By Whitney Russell
Children offer a special gift by sharing with us their sensations of delight and wonder at the natural world, pure and unrefined. As teachers, we have a special opportunity to help children better appreciate their experiences and to allow them to resonate within a format which values and nurtures their natural curiosity.
The kindergarteners at New Hampshire Estates Elementary School in Silver Spring, Maryland, wind down their recess each day by retracing their steps for a walk out the back door of their classroom and going back outside. Taking a brief twenty seconds outside each day allows students a chance to use their senses in a meaningful way. Their experience remains fresh, but this time their minds are focused and eager to find something they had missed the day before, or in hopes of witnessing the same magic they had experienced yesterday.
Using their sense of hearing, the children are amazed by the unending roar of crickets, a sound they had never noticed before. They wish that the whole school could smell like the air when it rains, and, of course, they have to catch and taste snowflakes with their tongues when it snows. The children compare goose bumps on their arms when it feels cold outside, and you would think it was Christmas morning when they watch hundreds of birds fly over in the midst of the fall migration.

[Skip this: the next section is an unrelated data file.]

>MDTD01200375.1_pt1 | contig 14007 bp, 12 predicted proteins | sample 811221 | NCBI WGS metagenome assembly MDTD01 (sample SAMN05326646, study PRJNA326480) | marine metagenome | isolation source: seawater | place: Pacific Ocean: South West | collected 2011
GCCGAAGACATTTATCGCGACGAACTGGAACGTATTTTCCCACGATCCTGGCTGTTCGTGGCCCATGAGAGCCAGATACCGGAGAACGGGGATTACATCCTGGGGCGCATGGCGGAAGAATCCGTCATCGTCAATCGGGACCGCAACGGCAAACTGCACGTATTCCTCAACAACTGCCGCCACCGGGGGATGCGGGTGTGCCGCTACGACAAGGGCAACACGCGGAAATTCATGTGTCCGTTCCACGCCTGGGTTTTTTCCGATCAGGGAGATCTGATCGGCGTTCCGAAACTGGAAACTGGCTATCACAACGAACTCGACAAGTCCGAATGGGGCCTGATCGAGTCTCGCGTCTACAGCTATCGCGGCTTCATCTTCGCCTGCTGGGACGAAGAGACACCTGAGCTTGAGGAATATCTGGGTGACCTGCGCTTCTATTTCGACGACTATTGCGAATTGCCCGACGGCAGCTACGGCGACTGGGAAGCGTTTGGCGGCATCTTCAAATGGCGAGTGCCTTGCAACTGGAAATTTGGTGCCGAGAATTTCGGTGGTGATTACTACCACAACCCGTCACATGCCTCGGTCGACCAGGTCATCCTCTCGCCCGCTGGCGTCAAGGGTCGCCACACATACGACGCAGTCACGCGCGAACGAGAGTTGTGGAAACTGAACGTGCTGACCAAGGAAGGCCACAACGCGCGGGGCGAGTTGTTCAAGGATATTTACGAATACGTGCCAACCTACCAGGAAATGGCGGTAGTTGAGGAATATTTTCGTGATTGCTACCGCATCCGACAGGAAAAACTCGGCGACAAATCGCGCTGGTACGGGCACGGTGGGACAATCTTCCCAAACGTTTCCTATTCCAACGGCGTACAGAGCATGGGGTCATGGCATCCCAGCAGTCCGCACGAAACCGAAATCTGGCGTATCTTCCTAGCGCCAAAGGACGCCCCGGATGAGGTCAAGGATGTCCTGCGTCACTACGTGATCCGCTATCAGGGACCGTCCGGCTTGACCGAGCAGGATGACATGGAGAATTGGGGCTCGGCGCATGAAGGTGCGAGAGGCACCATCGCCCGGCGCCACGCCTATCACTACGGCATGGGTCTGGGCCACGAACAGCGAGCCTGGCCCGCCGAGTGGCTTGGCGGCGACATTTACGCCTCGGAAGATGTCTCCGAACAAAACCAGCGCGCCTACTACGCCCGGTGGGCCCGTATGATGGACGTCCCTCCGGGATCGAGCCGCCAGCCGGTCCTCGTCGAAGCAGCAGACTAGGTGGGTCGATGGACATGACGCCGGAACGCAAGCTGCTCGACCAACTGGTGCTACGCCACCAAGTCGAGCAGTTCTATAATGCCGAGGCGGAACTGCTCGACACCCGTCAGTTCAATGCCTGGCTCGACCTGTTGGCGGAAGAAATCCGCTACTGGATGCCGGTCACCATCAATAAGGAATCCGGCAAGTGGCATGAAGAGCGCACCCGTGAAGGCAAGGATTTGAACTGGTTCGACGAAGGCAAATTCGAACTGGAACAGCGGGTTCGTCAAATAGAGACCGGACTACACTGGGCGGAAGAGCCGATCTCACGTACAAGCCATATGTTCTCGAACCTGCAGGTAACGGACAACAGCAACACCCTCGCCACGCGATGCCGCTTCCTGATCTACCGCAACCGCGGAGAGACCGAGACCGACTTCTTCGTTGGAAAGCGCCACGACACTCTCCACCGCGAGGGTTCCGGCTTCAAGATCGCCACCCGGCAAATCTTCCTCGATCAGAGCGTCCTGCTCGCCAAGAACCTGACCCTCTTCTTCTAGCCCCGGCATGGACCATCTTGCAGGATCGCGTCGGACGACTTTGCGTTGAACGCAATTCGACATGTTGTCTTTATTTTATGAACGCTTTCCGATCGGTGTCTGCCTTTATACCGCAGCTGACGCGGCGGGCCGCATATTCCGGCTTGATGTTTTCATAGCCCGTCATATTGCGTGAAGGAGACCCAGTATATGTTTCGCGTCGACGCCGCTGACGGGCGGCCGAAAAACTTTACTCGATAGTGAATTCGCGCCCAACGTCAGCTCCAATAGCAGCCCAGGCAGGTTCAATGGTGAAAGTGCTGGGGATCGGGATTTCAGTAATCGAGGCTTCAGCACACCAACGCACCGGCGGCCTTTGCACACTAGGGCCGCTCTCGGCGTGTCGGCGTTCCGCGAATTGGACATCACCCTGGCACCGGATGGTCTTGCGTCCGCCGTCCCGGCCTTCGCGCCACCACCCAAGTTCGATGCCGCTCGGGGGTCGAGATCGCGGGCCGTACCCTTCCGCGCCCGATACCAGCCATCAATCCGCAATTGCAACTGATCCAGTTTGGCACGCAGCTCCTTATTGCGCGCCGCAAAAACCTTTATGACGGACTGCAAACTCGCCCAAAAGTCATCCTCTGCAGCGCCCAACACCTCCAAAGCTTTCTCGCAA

Children are born scientists, so naturally these experiences lead to inquiry. Back in the classroom, they ask, "Why can't we hear the crickets in the winter? What is migration? What kind of birds were in the sky?" With a simple backyard birds poster, the students morph into ornithologists to identify birds, and together, we research what happens to crickets when the weather turns cold.
With only twenty seconds dedicated to nature each day, the science curriculum turns into life.
Mrs. Whitney Russell teaches kindergarten at New Hampshire Estates Elementary School.